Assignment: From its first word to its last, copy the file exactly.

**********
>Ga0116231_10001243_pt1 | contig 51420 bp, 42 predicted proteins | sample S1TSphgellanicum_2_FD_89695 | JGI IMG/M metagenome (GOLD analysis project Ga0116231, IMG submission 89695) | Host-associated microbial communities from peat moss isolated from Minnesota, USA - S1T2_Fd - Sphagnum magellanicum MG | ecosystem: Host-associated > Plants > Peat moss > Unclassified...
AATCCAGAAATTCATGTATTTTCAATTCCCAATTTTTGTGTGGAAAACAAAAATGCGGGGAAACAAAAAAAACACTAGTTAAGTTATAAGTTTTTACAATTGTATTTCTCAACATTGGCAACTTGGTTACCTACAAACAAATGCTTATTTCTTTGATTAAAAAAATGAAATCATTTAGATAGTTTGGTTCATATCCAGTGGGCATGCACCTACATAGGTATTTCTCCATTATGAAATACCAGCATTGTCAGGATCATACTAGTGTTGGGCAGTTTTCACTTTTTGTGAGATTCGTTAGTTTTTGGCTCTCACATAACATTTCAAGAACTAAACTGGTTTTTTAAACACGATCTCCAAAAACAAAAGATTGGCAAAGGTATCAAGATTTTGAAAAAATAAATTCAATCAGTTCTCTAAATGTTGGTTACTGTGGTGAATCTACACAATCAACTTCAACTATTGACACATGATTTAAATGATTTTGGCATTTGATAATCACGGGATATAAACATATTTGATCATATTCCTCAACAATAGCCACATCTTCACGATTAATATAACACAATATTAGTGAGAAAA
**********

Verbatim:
>Ga0116231_10001243_pt1 | contig 51420 bp, 42 predicted proteins | sample S1TSphgellanicum_2_FD_89695 | JGI IMG/M metagenome (GOLD analysis project Ga0116231, IMG submission 89695) | Host-associated microbial communities from peat moss isolated from Minnesota, USA - S1T2_Fd - Sphagnum magellanicum MG | ecosystem: Host-associated > Plants > Peat moss > Unclassified...
AATCCAGAAATTCATGTATTTTCAATTCCCAATTTTTGTGTGGAAAACAAAAATGCGGGGAAACAAAAAAAACACTAGTTAAGTTATAAGTTTTTACAATTGTATTTCTCAACATTGGCAACTTGGTTACCTACAAACAAATGCTTATTTCTTTGATTAAAAAAATGAAATCATTTAGATAGTTTGGTTCATATCCAGTGGGCATGCACCTACATAGGTATTTCTCCATTATGAAATACCAGCATTGTCAGGATCATACTAGTGTTGGGCAGTTTTCACTTTTTGTGAGATTCGTTAGTTTTTGGCTCTCACATAACATTTCAAGAACTAAACTGGTTTTTTAAACACGATCTCCAAAAACAAAAGATTGGCAAAGGTATCAAGATTTTGAAAAAATAAATTCAATCAGTTCTCTAAATGTTGGTTACTGTGGTGAATCTACACAATCAACTTCAACTATTGACACATGATTTAAATGATTTTGGCATTTGATAATCACGGGATATAAACATATTTGATCATATTCCTCAACAATAGCCACATCTTCACGATTAATATAACACAATATTAGTGAGAAAA